COLUMBUS, Ohio (WSPD) -- The head of a company that issues music licenses for bands to legally play music says some publishers are bothered by the scandal at Ohio State.

"Music publishers are reticent, in some instances, to have their music associated with the band," said Mark Greenburg, president of Tresóna Multimedia.

Some of them contacted him about canceling their licenses when they heard about the controversy. Some are upset about the "sexualized culture" in the band while others don't agree with the way the situation was handled with Director Jon Waters. After reading the report from Ohio State, Greenburg said he was disappointed.

"If you showed me that report and took away the names of the university or the people involved, I would have never believed it would have been issued by a school with such a fine reputation as The Ohio State University," he said.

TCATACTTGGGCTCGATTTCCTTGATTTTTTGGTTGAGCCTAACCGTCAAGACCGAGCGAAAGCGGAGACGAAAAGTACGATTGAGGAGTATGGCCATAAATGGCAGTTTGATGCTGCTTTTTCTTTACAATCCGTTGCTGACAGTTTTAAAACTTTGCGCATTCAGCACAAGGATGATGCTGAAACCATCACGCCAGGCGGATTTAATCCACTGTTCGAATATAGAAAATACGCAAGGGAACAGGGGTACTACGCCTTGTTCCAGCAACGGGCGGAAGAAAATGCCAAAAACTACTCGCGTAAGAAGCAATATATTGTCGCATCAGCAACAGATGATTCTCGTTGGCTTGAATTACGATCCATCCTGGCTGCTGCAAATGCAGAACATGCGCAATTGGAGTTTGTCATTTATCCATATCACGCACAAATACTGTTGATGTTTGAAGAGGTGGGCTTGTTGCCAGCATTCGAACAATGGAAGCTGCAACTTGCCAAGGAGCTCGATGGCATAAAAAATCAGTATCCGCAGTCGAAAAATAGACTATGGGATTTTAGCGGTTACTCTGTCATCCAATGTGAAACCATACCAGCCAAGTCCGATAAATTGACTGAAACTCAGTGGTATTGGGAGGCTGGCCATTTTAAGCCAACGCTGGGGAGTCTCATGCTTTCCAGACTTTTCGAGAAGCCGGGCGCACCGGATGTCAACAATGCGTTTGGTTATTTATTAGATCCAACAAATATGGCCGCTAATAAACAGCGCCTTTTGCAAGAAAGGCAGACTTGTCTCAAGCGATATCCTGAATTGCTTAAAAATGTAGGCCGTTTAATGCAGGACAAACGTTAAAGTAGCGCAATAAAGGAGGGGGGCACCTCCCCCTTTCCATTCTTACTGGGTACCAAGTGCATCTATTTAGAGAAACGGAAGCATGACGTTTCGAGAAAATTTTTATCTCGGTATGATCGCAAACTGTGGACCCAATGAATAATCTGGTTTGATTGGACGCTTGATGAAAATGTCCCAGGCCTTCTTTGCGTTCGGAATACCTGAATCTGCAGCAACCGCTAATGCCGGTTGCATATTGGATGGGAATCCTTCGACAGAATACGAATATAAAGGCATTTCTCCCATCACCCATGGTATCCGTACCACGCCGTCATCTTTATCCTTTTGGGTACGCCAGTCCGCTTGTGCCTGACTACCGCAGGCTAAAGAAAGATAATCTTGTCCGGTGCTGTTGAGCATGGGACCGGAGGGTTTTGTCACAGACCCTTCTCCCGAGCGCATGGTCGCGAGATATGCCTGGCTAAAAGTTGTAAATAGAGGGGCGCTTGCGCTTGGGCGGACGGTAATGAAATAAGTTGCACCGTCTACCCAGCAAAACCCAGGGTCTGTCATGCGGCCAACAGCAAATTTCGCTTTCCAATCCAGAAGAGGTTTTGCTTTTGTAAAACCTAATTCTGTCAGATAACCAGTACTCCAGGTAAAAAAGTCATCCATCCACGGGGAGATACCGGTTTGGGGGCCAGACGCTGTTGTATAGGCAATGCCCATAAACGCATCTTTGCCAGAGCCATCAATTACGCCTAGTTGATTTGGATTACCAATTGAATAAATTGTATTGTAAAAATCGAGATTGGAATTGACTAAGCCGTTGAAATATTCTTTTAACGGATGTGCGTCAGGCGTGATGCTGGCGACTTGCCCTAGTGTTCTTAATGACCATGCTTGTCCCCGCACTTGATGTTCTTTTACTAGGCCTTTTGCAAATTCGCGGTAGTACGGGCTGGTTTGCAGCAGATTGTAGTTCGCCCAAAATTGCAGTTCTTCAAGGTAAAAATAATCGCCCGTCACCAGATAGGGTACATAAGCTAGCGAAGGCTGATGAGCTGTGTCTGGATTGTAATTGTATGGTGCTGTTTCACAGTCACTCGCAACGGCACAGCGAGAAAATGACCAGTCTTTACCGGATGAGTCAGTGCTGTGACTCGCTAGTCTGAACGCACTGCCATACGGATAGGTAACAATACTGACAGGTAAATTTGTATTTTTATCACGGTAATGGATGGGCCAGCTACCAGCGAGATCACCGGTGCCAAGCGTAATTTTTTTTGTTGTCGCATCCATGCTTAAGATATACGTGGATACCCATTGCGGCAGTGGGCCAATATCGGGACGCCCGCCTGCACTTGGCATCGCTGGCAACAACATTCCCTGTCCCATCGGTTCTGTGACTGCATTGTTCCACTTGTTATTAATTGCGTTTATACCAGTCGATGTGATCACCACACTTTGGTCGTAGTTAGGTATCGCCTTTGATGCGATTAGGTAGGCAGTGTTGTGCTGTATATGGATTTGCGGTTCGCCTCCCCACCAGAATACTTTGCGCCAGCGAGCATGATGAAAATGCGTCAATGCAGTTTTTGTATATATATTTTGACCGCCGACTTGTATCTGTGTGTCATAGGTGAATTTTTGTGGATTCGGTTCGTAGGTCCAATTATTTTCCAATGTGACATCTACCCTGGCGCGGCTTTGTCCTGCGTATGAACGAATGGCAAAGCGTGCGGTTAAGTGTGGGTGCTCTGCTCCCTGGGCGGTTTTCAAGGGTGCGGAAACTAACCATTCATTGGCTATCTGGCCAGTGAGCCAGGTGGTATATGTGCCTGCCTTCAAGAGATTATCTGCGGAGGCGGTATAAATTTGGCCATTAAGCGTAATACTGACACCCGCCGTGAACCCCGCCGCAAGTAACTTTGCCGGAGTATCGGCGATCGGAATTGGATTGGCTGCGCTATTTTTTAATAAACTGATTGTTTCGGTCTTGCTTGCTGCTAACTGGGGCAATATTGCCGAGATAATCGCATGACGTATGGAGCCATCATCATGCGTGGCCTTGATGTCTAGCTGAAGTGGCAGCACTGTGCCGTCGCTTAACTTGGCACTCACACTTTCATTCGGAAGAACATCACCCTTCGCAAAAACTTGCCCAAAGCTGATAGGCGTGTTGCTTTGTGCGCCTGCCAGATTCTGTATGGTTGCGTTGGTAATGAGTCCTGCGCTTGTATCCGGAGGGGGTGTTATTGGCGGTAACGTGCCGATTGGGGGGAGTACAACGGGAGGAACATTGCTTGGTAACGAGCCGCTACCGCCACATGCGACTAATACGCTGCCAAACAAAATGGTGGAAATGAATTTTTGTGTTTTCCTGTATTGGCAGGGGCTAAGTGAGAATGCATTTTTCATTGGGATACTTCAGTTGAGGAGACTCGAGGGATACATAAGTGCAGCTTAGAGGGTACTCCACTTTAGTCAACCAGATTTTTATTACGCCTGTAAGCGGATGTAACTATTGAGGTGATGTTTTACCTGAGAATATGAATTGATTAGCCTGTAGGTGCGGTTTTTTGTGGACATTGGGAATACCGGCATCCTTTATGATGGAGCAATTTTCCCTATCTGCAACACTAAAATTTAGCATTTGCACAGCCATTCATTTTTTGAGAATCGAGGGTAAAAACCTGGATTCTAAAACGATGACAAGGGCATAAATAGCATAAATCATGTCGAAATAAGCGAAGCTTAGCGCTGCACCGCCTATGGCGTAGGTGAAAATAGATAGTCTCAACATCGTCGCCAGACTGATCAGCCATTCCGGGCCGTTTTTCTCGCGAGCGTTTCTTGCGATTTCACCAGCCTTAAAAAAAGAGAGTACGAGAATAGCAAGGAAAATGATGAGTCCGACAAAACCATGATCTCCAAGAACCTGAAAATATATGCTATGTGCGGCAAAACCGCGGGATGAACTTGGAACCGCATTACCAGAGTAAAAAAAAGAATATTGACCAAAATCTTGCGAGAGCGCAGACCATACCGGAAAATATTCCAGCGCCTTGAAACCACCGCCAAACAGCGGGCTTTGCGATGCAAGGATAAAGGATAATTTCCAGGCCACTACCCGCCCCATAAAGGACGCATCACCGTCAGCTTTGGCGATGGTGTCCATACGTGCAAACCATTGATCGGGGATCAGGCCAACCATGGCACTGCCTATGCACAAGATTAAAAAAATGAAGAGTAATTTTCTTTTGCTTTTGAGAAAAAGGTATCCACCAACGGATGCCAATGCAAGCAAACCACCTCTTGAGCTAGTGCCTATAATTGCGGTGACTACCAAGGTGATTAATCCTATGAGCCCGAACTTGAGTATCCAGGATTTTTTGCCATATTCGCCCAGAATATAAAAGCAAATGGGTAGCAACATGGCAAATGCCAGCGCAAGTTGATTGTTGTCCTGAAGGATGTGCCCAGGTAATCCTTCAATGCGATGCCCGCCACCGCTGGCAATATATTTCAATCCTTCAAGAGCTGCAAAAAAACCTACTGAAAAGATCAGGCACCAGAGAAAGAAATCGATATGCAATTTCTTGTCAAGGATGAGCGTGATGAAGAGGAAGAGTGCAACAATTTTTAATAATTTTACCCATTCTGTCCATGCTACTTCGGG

Greenburg fears that the OSU Marching Band, which he called "The Beatles of the marching band world," may have lost their buzz. 

"They could end up playing older material, doing older shows, sort of pulling things out of rotation and they could lose that cutting edge for which they're known for," he said.

Last year's band featured shows that drew millions of viewers on YouTube and global attention from media outlets that put the band in front of millions more.

"To assume that that will happen I think is not correct," he said.

Greenburg believes the students in the band will be able to quickly adapt to any changes.